The console will hit retail in 13 major territories -- including North America and the U.K. on that date. Thankfully, that date is one week before Black Friday, which occurs on Nov. 29 this year. That means that the trampling of Xbox fans will be kept to a minimum.
The choice of date seems to be time to fit right in between its rival Sony's launches for its PlayStation 4. The PS4 will arrive in North America on Nov. 15 and in Europe on Nov. 29. Microsoft is showing confidence -- perhaps arrogance -- by choosing a rollout smack dab in the middle of its Sony's launch period.
Both manufacturers have eschewed prior console launch tradition: Neither has provided a release date for Japan. Previous console cycles traditionally used Japan to premiere their hardware.
Yusuf Mehdi, the vice-president of marketing, strategy and business for Xbox wrote the following statement on the Xbox Wire website:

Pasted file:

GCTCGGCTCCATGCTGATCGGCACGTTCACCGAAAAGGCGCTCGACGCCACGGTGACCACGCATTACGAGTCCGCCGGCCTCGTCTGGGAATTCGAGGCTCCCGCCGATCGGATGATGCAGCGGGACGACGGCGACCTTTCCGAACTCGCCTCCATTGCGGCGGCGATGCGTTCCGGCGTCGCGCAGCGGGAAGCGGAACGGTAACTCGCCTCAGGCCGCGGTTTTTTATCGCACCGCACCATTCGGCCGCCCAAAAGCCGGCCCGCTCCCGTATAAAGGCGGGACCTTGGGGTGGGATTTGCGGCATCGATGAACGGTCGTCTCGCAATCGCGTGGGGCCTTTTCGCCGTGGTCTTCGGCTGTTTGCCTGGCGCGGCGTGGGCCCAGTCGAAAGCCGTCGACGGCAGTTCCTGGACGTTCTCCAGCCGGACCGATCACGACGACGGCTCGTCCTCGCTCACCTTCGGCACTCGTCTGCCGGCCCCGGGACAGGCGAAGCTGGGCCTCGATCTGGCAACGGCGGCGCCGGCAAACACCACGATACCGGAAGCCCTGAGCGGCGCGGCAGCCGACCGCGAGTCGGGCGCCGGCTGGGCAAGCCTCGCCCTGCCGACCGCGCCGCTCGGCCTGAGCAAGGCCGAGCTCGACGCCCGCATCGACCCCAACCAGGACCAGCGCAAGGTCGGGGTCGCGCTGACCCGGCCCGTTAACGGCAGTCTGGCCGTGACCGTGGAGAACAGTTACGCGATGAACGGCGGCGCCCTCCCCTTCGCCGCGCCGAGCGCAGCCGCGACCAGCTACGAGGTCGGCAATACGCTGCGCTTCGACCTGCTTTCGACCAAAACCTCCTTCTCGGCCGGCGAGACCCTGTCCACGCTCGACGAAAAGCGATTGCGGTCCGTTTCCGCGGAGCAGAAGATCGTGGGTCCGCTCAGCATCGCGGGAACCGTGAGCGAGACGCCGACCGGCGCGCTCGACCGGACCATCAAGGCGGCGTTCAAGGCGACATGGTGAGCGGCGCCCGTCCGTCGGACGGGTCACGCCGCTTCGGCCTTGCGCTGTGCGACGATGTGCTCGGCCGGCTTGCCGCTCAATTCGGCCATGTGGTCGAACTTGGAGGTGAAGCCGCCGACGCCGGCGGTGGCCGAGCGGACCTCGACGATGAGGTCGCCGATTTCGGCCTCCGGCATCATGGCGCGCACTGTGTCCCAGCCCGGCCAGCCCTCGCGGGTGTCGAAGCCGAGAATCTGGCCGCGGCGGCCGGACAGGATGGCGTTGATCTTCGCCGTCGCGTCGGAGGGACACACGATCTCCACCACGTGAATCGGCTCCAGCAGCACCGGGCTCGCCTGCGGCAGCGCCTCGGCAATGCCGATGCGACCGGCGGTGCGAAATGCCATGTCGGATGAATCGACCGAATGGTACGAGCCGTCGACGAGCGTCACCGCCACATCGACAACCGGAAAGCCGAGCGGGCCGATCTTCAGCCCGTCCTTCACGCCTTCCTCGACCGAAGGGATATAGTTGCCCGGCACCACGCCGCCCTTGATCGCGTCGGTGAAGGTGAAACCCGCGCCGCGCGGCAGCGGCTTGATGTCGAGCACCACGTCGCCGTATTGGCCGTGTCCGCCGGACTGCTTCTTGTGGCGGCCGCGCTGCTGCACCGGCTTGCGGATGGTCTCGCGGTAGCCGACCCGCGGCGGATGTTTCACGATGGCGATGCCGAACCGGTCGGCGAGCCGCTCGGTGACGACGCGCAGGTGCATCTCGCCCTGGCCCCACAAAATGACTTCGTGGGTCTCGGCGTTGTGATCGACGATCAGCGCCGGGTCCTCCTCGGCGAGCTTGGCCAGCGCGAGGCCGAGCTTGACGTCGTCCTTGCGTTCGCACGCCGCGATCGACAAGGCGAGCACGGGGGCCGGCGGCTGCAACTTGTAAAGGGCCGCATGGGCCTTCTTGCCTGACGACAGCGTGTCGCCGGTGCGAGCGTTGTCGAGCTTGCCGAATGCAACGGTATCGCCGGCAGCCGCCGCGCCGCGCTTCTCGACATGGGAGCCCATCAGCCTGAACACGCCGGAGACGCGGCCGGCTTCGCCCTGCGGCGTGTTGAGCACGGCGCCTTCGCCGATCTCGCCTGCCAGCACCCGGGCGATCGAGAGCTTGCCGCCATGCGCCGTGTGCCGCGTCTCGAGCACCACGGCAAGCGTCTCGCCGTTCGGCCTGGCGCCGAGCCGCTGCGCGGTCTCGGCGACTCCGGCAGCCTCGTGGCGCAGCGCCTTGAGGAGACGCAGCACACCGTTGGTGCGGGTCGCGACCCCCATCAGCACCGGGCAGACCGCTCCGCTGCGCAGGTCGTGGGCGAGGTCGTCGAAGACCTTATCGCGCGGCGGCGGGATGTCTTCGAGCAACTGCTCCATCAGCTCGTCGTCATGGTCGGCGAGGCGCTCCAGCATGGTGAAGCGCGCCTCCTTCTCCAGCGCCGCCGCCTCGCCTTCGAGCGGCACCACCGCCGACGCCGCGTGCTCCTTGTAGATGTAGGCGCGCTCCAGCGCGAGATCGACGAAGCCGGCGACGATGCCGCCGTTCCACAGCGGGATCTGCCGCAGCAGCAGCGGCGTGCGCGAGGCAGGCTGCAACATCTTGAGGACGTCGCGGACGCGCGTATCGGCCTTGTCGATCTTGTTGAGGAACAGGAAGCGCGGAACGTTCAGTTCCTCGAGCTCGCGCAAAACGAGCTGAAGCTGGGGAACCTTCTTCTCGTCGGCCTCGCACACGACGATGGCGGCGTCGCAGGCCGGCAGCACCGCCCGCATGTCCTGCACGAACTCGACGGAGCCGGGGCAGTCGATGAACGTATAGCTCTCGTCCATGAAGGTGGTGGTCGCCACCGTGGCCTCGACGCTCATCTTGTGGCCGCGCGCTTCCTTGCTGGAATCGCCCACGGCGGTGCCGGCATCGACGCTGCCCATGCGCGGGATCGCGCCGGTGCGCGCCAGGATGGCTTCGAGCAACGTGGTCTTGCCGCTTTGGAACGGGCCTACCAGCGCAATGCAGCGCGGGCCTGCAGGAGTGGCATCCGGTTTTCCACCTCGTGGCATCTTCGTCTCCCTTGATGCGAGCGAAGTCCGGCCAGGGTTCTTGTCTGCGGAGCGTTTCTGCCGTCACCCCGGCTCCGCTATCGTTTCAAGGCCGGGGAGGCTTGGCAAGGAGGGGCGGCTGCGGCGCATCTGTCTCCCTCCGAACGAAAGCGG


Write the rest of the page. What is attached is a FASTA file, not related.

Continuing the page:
The culmination of many years of listening to you, our fans, developing innovative technology, and partnering with the best game and entertainment partners in the industry has brought us to this point. There is still a lot more work to do, but the teams are making excellent progress and are focused on launch.
This is possibly the console war to end all console wars, with both next-generation consoles arriving at retail within a week of each other. A look at history shows that -- although the two consoles continue to duke it out -- the debuts of the Xbox 360 and the PS3 were spaced nearly a year apart.
The Xbox One was unveiled to a backlash from fans: It had, for example, always-on-the-Internet DRM protection that caused a furor. Microsoft reversed those decisions after Sony began to make hay with its PS4, which had no such requirements.
The PS4 has a price advantage, but that stems from the Xbox One ($499) shipping with the Kinect motion controller, while the PS4's ($399) motion control and camera peripheral is sold separately.